Caret: It’s Like Sublime Text for Chromebooks

If you’re a programmer, or if you spend a significant amount of your day working with plain text for any reason, you’ll surely have at least heard of Sublime Text. The one paid text editor that’s won over both Emacs and VI fans, Sublime Text is the gold standard in text editors. And, it’s cross platform, so you can run in on your Mac, Windows, or Linux PC.

There’s only one place it won’t run — Chrome OS. And, of course, it won’t run on any Mac or PC if you don’t have a copy — plus, keeping your settings synced can be a pain at best. That’s why Caret is so exciting. It’s a full-featured code editor in an offline Chrome web app that can run anywhere Chrome runs, for free, and it’ll keep your settings synced along with the rest of your Chrome data.

It's almost Sublime Text, inside Chrome.

Download Caret from the Chrome Web store and fire it up, and your first thought will likely be that you’ve just somehow tricked Chrome into downloading a native app. You’re not too far from the truth — Caret is still a web app, but it runs fully offline, and opens and saves normal text and code files to your computer the same way any other native app would. All the while, though, it’s using Mozilla’s javascript-powered Ace code editor to highlight your code in almost any language you want, from HTML, Javascript, and PHP to even Markdown and TeX.

Caret builds on the Ace foundation to bring a number of Sublime Text-like features, including the famed multiple cursors that makes it easy to edit similar parts of your file at once. Just hold CMD while clicking the locations you want to edit, and you’ll see a cursor at each spot ready for you to edit multiple lines at once. You’ll also find a tabbed interface that’ll let you have all your documents open at once, and a very basic command palate that lets you access options like Find/Replace, Go To (for switching files or jumping to a certain line), and more without leaving your keyboard — though it doesn’t have nearly as many options as Sublime Text.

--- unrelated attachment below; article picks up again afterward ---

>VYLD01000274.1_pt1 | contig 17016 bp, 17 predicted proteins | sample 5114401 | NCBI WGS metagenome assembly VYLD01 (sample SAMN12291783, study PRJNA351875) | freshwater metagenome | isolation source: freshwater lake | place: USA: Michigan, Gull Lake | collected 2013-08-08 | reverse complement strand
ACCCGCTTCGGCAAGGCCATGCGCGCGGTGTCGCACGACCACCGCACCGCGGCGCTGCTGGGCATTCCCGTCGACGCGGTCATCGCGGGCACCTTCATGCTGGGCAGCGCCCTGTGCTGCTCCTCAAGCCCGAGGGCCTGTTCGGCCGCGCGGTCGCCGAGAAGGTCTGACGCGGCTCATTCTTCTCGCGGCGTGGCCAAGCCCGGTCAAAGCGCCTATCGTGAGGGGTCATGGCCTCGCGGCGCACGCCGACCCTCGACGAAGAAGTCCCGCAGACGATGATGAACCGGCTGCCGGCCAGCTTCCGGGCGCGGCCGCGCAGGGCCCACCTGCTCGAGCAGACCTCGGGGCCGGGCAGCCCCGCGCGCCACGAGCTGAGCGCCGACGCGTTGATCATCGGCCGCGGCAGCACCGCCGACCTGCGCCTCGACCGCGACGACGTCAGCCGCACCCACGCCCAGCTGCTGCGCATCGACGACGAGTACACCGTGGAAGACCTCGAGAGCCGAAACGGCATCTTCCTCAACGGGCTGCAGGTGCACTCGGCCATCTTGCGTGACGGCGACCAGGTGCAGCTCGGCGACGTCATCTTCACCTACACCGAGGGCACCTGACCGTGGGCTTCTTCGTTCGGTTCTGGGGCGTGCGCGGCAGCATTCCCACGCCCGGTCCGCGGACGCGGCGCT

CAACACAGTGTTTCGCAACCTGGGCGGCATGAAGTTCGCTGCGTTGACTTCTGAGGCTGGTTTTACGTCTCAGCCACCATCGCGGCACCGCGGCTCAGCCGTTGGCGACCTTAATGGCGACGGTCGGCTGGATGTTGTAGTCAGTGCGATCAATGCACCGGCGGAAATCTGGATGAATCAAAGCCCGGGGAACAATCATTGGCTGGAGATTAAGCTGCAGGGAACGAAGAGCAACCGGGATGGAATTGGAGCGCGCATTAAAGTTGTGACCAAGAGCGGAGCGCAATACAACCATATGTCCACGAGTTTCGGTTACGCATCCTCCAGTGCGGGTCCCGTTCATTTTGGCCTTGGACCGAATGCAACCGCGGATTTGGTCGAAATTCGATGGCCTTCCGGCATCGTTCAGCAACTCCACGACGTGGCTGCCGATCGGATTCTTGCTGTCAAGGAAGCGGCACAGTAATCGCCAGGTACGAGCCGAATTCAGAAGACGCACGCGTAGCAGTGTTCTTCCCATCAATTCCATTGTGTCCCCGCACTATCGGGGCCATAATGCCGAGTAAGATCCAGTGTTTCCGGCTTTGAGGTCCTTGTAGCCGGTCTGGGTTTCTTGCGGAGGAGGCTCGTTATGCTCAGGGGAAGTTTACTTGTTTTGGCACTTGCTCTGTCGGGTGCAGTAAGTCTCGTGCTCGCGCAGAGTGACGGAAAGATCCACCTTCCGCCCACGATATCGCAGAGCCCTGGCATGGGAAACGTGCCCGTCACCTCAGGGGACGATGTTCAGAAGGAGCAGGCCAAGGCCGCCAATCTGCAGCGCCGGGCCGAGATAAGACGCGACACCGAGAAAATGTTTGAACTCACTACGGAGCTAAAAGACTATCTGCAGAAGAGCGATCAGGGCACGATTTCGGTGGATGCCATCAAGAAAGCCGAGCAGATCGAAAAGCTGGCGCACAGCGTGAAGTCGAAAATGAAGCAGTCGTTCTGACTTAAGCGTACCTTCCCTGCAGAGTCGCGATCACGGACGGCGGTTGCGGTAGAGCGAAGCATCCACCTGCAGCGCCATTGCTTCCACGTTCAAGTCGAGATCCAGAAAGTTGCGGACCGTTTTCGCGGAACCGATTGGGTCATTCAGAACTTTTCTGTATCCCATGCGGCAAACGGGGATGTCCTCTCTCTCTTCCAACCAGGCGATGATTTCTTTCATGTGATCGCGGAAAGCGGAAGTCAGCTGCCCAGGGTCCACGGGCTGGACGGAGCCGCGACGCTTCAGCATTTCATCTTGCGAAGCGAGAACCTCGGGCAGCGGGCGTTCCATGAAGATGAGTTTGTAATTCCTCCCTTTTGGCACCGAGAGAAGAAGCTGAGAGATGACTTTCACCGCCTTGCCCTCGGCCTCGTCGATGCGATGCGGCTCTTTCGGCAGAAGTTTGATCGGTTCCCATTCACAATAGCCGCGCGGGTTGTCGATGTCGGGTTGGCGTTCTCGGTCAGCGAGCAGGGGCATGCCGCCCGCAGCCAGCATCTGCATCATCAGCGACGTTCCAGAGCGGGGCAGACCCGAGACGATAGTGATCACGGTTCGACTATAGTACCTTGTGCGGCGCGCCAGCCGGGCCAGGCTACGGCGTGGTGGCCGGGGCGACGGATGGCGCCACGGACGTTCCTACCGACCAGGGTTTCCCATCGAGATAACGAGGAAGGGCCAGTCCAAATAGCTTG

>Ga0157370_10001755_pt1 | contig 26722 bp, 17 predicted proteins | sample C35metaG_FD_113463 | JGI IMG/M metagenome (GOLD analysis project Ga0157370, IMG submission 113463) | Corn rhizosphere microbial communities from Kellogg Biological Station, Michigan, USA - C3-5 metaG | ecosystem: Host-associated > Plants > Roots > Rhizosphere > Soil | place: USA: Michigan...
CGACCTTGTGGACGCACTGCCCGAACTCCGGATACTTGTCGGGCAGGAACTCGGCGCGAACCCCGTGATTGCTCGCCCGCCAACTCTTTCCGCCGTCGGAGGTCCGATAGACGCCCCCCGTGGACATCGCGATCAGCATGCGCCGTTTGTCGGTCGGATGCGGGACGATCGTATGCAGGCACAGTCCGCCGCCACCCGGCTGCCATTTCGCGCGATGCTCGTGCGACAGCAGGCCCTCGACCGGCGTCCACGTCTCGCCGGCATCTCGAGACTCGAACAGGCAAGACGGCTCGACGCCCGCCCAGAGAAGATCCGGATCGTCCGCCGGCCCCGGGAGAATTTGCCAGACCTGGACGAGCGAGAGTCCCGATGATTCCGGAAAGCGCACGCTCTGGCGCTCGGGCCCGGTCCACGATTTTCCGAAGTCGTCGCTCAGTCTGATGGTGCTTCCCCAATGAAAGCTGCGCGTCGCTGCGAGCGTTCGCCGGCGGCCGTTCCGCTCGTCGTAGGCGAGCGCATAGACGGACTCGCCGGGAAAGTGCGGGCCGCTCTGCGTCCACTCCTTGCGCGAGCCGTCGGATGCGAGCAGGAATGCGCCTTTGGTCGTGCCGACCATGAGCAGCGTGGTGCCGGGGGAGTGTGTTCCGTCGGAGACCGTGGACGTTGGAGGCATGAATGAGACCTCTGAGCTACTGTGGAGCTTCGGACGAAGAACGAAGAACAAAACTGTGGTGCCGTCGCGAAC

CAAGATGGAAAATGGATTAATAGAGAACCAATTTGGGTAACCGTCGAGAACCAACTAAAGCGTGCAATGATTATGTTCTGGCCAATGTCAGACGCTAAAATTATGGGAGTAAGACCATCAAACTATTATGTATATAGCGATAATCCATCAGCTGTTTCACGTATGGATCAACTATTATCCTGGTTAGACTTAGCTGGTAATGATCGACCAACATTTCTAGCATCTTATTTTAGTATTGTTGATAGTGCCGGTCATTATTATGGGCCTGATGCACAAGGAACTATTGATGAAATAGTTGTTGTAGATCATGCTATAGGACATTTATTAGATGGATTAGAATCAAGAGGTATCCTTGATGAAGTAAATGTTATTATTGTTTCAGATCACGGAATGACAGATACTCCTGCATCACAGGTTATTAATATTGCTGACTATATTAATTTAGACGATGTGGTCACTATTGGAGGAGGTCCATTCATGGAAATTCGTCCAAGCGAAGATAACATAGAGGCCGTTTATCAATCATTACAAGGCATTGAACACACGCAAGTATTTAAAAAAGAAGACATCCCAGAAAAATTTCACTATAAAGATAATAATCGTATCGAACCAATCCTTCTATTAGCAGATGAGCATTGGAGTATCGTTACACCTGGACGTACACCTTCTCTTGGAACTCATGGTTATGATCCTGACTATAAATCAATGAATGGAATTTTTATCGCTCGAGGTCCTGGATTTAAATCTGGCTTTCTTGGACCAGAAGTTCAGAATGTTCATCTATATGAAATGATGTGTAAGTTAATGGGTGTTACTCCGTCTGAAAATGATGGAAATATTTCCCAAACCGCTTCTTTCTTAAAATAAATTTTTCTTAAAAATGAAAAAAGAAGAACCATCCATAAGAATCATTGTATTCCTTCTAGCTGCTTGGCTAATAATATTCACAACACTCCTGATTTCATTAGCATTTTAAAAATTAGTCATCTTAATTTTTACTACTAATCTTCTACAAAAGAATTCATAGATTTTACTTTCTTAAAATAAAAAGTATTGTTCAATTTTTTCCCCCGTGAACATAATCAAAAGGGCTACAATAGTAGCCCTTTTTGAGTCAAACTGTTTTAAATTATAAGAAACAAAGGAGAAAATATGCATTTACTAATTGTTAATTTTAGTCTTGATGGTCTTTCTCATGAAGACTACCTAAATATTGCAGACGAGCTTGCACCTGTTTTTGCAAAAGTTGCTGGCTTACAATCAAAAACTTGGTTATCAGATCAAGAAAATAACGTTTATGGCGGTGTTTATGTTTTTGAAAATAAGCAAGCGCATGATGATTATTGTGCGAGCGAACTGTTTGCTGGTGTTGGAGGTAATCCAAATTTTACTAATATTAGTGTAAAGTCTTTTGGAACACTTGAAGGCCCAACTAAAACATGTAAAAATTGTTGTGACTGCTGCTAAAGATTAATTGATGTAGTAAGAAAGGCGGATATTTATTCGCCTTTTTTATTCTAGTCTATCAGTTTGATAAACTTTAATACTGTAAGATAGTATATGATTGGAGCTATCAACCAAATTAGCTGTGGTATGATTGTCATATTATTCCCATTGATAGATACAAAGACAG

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In another nod to Sublime Text, you’ll find your user settings are saved in a .json file where you can edit your default theme, font, and more just like in Sublime Text (though make sure to only use a monospaced font — other fonts do not work correctly right now). Those settings will be synced with your Chrome account data, along with your bookmarks and more, so Caret will work the very same everywhere.

Overall, the code and text editing workflow in Caret feels just like you’d expect in a native app. It basically just works, and you’ll never be thinking about how it’s a web app or native app. The only odd parts are that the keyboard shortcuts, by default, use the ctrl key instead of CMD, which is correct on a PC or Chromebook but non-native on a Mac. You can edit those, too, from the settings if you’d like, though, so that’s not a big deal. Otherwise, every other text editing keyboard shortcut in your OS should work just as you’d expect in Caret. There’s no code completion, per se, but it will close brackets and code elements for you by default, which is at least a little bit helpful.

Caret might not replace Sublime Text, but it’s sure a great free option on any platform, and easily the best code editor on the Chromebook. But even on a Mac or PC, it’s a pretty nice code editor that’ll only cost you a few seconds to download it. And it’s so much like a native app, it’s easily a great showcase of how Chrome’s offline web apps can be a platform in themselves — one that’s a trojan horse of sorts on Windows and the Mac.


A Chrome offline web app that lets you code in a Sublime Text-like app on your Mac, PC, or Chromebook, built from Mozilla's Ace.